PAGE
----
Horwitz said tribal lands — already subject to hurricanes and other storms — have been prone to shifts between drought and flooding in recent years. But she’s not aware of citizens who have decided to leave the area because of climate change.
“No residents have needed to relocate due to sea-level rise,” she said.
Other tribes in the southeast United States are also feeling the effects. The Lumbee Tribe, a North Carolina tribe that has a long history with Lumbee River and upland coastal plains is facing unprecedented flooding.
According to a report by a, the state-recognized tribe has approximately 60,000 citizens. Most of its tribal citizens live in or near the Lumbee River Watershed. 2018 study of the impact of climate change on the Lumbee by Dr. Ryan E. Emanuel, a Lumbee citizen and professor at North Carolina State University who is moving next year to Duke University’s Nicholas School of the Environment in Durham.
Although the tribe does not own tribal lands, thousands of citizens within the watershed are private landowners.
“The Lumbee Tribe has strong historical, cultural, and socioeconomic ties to the Lumbee River, and climate change has the potential to modify hydrological and ecological conditions along the river, across its connected wetlands, and within its watershed in ways that have serious implications for the tribe,” Emanuel concluded in the study, which was published in the Journal of Contemporary Water Research & Education.
The effects will be felt in hunting, fishing, foraging and basket-making as well as pottery, medicinal plants, religion, and hunting.
“We value those swamps and we value those wetlands,” Emanuel told Indian Country Today. “The flooding makes it difficult for us to stay close to our waters. Our ancestors fished, boated, relied on the water a lot more than we do now … We (now) have a hard time forming bonds with the rivers and swamps.”
As people move out flood-prone areas, migration is slowing down. He said that some property owners were forced to move out of their homes by Hurricanes Matthew and Florence in 2016-2018. Others are moving quietly on their feet.
“I don’t see evidence of large-scale migrations of Lumbee people out of our homelands, and that is because the floods, even though they have been traumatic in recent years, are localized,” he said. “You’re seeing piecemeal movement of people who live in the lowest-lying areas who are moving to higher ground.”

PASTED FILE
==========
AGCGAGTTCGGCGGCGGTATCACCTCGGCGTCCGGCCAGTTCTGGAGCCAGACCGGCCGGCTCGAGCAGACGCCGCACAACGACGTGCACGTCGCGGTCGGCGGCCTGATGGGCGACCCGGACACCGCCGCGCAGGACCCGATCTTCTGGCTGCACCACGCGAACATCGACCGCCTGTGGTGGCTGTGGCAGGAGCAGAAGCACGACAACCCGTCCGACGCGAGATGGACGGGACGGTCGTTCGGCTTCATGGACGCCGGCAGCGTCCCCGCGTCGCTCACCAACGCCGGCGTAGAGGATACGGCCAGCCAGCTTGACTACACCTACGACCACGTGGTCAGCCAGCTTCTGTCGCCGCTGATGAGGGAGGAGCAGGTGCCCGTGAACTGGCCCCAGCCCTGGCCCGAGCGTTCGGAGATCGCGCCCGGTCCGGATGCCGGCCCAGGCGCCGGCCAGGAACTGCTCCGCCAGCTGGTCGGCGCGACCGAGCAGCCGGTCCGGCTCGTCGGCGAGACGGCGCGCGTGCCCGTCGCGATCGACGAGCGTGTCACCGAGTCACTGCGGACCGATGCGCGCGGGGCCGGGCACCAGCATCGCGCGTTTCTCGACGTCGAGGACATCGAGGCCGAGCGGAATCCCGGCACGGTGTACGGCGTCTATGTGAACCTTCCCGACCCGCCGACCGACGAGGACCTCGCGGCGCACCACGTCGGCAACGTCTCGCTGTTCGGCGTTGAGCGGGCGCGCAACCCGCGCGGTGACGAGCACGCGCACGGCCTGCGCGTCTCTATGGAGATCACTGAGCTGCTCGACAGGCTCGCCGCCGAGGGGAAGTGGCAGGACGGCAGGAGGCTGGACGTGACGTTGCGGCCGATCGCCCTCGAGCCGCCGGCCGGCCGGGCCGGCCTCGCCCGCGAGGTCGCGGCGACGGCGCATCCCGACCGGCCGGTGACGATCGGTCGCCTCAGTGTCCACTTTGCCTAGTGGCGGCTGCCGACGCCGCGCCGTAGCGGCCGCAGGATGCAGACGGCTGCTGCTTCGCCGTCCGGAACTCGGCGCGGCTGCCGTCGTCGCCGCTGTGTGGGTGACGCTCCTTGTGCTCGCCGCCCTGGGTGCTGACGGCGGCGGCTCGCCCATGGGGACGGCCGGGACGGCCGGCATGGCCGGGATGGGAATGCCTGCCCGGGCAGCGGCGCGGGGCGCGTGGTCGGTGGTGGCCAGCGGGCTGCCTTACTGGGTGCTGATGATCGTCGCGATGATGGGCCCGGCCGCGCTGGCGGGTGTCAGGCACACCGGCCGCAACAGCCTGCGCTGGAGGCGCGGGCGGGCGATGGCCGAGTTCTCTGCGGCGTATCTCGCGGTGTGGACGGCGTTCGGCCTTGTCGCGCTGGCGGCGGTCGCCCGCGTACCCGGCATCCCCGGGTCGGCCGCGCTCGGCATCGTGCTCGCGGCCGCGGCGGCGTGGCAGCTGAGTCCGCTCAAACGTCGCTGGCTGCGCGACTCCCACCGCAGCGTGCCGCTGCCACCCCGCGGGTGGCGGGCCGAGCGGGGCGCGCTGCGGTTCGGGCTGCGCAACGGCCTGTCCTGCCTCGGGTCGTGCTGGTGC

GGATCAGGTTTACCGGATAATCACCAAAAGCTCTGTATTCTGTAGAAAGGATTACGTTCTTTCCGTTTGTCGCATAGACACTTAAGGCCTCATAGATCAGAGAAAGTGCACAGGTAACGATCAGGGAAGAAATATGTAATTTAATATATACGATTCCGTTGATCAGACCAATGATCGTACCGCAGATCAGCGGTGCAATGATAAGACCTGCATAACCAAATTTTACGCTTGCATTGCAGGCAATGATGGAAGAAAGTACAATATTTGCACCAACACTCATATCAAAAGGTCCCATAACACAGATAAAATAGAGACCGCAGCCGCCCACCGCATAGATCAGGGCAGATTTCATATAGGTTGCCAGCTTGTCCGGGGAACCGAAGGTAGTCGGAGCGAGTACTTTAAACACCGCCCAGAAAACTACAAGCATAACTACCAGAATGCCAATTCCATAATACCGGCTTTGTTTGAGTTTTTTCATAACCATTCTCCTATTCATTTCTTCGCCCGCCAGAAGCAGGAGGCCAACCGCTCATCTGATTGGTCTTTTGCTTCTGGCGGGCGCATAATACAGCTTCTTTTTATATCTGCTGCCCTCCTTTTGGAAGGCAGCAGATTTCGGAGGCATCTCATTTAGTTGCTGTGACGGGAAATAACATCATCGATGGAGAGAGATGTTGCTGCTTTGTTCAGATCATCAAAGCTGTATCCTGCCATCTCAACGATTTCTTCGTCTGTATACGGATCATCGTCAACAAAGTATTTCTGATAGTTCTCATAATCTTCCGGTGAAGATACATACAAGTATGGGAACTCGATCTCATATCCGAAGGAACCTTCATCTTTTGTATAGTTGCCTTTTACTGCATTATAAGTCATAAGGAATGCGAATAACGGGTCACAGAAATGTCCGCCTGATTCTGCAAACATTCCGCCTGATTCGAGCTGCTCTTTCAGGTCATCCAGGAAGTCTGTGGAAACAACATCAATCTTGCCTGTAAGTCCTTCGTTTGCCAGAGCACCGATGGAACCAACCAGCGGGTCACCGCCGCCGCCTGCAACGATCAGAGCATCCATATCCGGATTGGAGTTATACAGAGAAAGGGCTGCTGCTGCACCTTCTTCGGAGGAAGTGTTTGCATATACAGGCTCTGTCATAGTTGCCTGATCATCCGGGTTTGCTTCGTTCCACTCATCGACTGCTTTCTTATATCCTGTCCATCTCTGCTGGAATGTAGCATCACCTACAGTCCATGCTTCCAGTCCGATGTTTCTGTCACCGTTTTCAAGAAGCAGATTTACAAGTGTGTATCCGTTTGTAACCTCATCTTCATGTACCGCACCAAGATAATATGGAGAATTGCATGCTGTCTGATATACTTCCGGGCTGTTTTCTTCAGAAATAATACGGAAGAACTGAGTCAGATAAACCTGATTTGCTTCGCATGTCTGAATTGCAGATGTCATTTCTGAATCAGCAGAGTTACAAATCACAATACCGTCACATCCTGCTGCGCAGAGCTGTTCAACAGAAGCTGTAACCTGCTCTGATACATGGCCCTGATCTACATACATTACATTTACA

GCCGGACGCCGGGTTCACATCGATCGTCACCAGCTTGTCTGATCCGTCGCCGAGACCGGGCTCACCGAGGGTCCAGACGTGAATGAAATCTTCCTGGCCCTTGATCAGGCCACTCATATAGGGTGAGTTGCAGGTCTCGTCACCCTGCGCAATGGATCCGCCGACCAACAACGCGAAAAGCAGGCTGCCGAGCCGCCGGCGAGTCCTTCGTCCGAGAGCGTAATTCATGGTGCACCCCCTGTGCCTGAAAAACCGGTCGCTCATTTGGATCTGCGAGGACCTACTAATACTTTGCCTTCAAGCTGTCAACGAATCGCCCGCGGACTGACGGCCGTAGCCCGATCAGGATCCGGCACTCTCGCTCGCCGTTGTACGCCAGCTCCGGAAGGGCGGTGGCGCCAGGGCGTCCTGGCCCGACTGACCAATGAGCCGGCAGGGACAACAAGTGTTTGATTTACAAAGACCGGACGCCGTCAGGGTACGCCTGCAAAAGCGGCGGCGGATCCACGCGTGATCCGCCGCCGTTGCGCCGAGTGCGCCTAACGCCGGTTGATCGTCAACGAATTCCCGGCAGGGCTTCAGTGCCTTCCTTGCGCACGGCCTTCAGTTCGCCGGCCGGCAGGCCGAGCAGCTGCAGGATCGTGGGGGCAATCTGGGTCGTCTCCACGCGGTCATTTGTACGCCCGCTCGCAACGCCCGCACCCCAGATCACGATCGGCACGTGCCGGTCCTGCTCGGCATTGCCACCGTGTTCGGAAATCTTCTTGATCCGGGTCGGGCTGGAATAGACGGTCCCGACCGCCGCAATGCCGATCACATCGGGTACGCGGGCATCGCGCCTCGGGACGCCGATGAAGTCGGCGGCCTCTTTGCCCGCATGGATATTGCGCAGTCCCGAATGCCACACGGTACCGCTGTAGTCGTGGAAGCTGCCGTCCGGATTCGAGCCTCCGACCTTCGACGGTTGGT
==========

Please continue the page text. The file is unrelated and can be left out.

Emanuel was born in Charlotte, North Carolina. However, his parents were raised in Robeson County in the heart of Lumbee country. His family has close ties with the area.
“My grandmother, my aunts, uncles, cousins, all lived in the Lumbee community,” he said.
Climate change is imminent, however. He said that the Lumbee Tribe passed a resolution calling on researchers to study flooding and its effects on tribal territories.
“The tribal council passing this resolution means they’re ready to take a more proactive stance,” he said. “It signals to me that they’re starting to look ahead.”
Recovery is the focus
Back in Louisiana, jars of peanut butter and canned goods are stacked along the halls at the United Houma Nation’s new tribal administration building, as workers help citizens stock up on supplies and apply for aid.
The building, which was a former nursing facility, was being renovated to be ready for new use when the storm struck. The new sheetrock has been torn away and the interior walls have been stripped to the studs. The tribe, however, had insurance unlike many of its citizens.
According to Lanor Curole, Tribal Administrator, renovation plans could be modified to make the building a shelter for residents in the event of a storm. The plan also includes a back-up generator.
Creppel, the Houma chief, said he is working to provide support in whatever capacity is needed — for tribal citizens who are staying, those who are leaving, and those who haven’t made up their mind.
“The hardest thing about being chief — 11,000 of my people were affected by the hurricane and in just a matter of hours, their lives have changed,” he said. “People ask, ‘Why do y’all stay there?’ If it wasn’t for hurricane season, it would be paradise.”
Although the Houma Nation is Louisiana’s largest state-recognized tribal, it is not eligible to receive federal disaster relief funds. It’s a sore subject, and the tribe is fighting once again for federal recognition.
Creppel said some people can’t afford to move. Others can’t afford to rebuild. Many tribal people depend on the water for their livelihood. They lost their house and their boat. People who are still able to fish have no place to sell their catch since the local seafood distributors were also destroyed by the storm.